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  • Writer's picture The Vindicator


I just heard today that a CSU professor made a claim: only black people have had to change their names to more "white" sounding ones. Though I totally agree that the people we categorize as black in the U.S. have historically been forced to use western names, this is not the only group of people that have had their names altered for the sake of assimilation. I immediately think of one of The Vindicator’s staff members we all call Roy. His name is not Roy. His family is from India, and he stays in the U.S. for school. Most people here can’t pronounce his real name, Prattyush, so he just goes by Roy. Quite honestly, most people on our staff haven’t even tried to learn his name because he accepts the more western one. This is quite probably wrong, but that’s another discussion. My point is, he’s not what we would automatically categorize as “black” by this professor’s standards, and yet he has also has had to change his name.

I’m reminded of immigrants at Ellis Island and the people from Europe whose names were butchered or changed when they first came to the U.S. – many probably had white skin.

There are names from Algeria, Iraq, Jordan, Kuwait, Lebanon, Libya, Palestine, Qatar, Saudi Arabia, Somalia, Syria, and more all altered – a sacrifice made to enter this land. It was only a hundred years ago “Irish need not apply” signs were prevalent in this land, discriminating based on names in an application. Throughout the history of this country, people have been required to abandon their own names, their own cultures; their own identities in exchange for acceptance in our borders. I dare not compare the struggle of these immigrants to the abomination of slavery. Those slaves had their names stolen from them; they did not offer them up in exchange for citizenship. However, I think in this modern, more global version of the United States, we cannot forget immigrants who have lost their cultural ties for our sake.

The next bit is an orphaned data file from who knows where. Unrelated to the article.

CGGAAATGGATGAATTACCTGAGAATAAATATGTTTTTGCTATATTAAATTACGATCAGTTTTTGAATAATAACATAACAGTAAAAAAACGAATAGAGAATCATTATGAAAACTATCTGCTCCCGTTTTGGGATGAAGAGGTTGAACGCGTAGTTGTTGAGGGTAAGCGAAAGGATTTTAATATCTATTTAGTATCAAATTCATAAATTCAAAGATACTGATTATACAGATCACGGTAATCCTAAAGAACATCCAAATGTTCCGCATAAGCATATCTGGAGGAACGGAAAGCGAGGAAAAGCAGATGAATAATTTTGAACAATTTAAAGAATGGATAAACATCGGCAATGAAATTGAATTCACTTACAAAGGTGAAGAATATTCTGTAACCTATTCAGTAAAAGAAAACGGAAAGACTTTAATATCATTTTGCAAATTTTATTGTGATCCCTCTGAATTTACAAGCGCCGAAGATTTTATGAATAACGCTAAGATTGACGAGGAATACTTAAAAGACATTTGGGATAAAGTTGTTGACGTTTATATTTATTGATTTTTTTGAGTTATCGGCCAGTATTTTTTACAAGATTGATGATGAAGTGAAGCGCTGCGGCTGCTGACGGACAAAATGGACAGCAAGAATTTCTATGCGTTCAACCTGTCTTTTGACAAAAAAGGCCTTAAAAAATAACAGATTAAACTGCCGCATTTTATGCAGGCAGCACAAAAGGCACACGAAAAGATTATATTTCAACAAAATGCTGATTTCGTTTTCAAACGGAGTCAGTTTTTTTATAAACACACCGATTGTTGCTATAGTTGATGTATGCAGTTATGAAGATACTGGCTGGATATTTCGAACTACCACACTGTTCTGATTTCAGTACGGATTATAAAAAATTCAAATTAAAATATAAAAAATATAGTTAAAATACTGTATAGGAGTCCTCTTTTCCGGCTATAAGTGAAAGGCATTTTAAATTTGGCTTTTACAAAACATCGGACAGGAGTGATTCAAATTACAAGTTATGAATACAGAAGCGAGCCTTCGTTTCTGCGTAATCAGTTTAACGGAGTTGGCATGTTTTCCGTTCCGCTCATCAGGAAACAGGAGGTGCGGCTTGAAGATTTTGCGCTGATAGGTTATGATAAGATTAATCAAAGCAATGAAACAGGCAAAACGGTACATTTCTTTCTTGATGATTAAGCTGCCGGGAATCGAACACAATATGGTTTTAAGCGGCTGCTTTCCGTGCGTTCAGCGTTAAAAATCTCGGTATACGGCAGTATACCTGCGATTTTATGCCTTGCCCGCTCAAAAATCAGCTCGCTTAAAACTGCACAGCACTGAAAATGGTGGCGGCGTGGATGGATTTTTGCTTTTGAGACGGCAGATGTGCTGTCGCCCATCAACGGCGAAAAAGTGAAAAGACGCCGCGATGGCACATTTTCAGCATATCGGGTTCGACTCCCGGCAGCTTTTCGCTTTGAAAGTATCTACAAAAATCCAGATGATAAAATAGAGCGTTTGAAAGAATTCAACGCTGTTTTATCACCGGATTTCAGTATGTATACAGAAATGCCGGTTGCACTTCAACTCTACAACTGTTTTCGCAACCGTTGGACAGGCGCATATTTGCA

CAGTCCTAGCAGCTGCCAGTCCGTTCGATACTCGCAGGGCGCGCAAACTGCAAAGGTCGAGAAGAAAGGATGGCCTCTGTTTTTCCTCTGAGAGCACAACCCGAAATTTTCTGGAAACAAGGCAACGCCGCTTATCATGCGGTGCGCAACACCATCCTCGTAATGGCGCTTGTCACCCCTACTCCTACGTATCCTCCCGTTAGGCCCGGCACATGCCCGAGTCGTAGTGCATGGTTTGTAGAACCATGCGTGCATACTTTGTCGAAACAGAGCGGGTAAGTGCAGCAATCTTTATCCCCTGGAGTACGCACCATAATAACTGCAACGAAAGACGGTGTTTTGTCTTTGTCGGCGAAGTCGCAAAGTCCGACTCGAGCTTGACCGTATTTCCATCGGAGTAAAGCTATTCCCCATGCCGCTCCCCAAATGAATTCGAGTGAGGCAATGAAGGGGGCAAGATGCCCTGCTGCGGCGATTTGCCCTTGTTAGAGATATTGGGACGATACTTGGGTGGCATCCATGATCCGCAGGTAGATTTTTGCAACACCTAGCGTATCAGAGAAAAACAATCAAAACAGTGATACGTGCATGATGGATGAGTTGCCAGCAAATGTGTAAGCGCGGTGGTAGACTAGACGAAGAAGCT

Dear professor,

So many colors of people can relate to you, so many colors of people can understand you when you say your name and your culture have been washed away by an overwhelmingly white America. As the U.S.A. becomes more and more diverse, the cost of freedom should not be your own culture any longer (it never should have been for that matter.) So, professor, instead of isolating the black community, let them acknowledge that their struggles have been felt around the world. Let the overwhelming weight of a world-wide perspective of race and culture overcome and break down the lie of a racial divide. Immerse yourself in your real name and cultural identity, but please don’t say the rest of the world cannot empathize. And please, don’t say that you don’t have a place in this land. We need you to break down the racial walls that divide us, not build them up. Our world is more than black and white – it is made of every possible color and gradient in between. Every color is human, and every difference a piece of our larger earth-bound community.


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